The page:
An everyday hero

Duy Vuthy with two of his boys receives gifts from friends and neighbors after returning from hospital (Photo credit: Chheng Savin)

PHNOM PENH--What makes a hero? Is it the soldier who forges ahead in a war? Or can it also be the person who goes to work every day, no matter how hard it is, so that there will be enough to feed the family?


Doing one’s ordinary job may be less spectacular than fighting the enemy on the frontline, but it often takes a great deal of courage to do so. 


Duy Vuthy was such a man, said Chheng Savin, a graphic designer and photographer who shadowed him over several weeks to document his daily life in photos.


This series of photos she entitled “Duy Vuthy, Father Courage” is now exhibited at Imag’in Gallery in Phnom Penh. They are also featured in a small photo book available at the gallery.  




Duy Vuthy at work at a market in Phnom Penh (Photo Chheng Savin)


A very special ordinary man

“When I met him, things were not so good: He looked thin,” Savin said. “Still, he worked very hard every day,” she said, even though he did not have the use of his legs.


Savin met Vuthy a few years ago while working on a project for her photography class.


A graphic designer from Battambang City now chief layout designer at the Melon Rouge Agency in Phnom Penh, she was attending the Studio Images workshop given by French photographer Philippe Bataillard at the Institut Français.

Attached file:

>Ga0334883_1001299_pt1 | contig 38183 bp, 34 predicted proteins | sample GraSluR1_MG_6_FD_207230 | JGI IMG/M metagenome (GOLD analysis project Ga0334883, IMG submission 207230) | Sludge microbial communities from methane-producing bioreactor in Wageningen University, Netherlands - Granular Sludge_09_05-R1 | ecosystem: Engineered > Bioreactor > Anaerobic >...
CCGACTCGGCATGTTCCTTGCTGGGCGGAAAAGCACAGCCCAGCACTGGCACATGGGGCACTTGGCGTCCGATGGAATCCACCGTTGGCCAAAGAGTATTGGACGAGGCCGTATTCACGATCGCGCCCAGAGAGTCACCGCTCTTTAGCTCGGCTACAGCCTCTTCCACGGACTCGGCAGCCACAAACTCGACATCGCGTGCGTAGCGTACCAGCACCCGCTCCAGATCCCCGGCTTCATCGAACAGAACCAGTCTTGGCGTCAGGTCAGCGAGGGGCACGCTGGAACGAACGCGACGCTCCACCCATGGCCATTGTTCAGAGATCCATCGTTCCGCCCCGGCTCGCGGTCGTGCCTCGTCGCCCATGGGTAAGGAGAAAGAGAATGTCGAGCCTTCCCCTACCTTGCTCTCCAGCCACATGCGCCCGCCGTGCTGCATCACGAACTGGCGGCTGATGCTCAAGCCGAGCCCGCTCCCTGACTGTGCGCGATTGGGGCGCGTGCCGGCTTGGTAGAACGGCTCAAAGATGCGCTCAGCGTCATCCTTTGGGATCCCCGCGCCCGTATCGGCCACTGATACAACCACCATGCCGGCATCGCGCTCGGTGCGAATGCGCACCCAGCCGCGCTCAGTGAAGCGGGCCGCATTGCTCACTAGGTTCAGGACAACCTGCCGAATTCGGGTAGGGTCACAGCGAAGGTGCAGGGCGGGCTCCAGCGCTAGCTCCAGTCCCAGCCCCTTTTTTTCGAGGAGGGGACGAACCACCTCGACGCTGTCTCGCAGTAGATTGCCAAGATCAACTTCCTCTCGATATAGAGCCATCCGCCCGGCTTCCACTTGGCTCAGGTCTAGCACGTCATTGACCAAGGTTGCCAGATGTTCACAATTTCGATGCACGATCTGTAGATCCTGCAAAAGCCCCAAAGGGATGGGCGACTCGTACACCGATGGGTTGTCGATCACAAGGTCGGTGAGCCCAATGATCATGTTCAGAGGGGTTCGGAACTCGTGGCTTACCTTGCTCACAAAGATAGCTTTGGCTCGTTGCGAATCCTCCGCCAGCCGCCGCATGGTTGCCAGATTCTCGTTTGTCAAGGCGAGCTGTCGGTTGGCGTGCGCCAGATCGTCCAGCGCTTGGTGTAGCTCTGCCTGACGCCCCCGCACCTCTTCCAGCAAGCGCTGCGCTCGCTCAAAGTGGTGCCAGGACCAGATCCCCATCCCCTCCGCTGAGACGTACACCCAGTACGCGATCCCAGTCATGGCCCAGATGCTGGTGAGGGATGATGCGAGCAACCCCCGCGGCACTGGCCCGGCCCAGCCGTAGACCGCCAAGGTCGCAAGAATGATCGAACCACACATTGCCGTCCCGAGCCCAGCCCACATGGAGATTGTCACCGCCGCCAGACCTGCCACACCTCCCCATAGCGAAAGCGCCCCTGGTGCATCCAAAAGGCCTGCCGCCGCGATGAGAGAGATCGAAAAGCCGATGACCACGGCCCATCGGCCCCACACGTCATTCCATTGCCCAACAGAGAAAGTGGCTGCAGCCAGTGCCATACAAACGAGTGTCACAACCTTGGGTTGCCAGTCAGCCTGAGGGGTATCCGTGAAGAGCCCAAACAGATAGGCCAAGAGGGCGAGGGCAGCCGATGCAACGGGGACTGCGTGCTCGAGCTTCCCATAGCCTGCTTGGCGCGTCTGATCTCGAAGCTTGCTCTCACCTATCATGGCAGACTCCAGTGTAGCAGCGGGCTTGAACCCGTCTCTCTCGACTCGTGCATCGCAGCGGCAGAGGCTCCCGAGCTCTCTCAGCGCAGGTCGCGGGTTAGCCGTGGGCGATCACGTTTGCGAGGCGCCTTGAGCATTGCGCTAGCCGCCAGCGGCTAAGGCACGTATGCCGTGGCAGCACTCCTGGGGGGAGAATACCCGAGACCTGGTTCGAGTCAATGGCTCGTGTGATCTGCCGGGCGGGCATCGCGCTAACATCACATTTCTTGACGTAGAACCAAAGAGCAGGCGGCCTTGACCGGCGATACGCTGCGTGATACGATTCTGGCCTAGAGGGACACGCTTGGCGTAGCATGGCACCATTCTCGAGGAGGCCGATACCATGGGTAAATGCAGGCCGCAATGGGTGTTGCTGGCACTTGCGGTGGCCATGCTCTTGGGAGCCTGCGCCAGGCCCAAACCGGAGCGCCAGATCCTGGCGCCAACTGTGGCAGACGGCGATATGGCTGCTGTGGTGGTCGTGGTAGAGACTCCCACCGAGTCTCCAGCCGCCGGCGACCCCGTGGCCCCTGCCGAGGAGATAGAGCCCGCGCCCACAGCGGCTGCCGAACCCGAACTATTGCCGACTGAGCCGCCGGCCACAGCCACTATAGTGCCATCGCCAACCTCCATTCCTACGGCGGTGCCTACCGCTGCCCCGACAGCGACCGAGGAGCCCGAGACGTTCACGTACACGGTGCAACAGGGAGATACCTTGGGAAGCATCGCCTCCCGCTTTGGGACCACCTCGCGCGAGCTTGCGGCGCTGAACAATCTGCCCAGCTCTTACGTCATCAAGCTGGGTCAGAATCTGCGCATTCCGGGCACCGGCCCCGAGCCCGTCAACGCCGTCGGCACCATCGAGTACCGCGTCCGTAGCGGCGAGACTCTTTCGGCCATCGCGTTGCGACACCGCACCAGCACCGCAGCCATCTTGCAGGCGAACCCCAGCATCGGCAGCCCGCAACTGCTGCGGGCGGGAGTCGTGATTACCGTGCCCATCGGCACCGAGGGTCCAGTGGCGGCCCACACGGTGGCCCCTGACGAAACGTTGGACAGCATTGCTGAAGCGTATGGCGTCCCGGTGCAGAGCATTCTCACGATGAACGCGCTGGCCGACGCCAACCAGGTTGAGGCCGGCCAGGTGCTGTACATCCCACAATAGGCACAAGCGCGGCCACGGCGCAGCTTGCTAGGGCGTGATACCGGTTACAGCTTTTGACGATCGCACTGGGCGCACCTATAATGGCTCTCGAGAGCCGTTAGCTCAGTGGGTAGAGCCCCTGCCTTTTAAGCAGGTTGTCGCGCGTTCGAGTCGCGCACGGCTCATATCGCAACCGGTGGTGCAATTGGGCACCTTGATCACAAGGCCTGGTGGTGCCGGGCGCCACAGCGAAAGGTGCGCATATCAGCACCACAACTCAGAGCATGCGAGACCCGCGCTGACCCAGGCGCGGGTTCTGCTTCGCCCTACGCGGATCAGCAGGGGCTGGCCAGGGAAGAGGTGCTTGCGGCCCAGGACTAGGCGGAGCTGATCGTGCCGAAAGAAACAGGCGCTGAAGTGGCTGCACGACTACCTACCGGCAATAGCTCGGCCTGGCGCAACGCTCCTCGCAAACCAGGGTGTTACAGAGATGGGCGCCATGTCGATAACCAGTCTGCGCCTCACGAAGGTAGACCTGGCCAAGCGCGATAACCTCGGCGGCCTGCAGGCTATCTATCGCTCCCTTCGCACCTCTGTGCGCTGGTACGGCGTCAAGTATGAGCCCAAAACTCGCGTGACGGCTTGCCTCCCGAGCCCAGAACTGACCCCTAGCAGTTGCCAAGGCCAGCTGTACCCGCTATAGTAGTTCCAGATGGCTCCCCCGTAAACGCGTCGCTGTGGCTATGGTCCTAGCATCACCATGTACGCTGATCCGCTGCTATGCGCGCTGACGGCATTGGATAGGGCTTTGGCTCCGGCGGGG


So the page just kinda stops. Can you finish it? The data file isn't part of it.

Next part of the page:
Assigned to produce a series of photos on a theme, Savin decided to focus on physically handicapped people and the difficulties they face in daily life. “It’s hard for them,” she said.


She first encountered Vuthy at a market in Chbar Ampov district near the Monivong bridge. Originally from Prey Veng province, he had been disabled since birth.


“He had three boys to support on his own,” she said. “His wife had passed away a few years back.”


Carrying water and whatever he may need for the day in a bag on his back and another around his neck, Vuthy would go from market to market in Phnom Penh, hoping that people would give him money or the occasional fruit.




“It was not easy,” Savin said. “He could not stay at one place and get money. So he went from market to market.”


With his approval, Savin followed Vuthy on his rounds during five or six weekends. As she found out, usually it was Cambodians who gave to him.


Some friends and neighbors would occasionally help: One time when he went to the hospital, he was welcomed home with small donations of food, bottled water and household goods. Vuthy passed away about a year ago.


Savin recently went back to his old dwelling near a pagoda to inquire about his children. She was told that they work, even the younger one who is a teenager.


The exhibition runs through June 26. Imag’in Gallery is located at 2A Street 93—off Street 86 at Monivong Boulevard—behind Phnom Penh Hotel. For information: [email protected]




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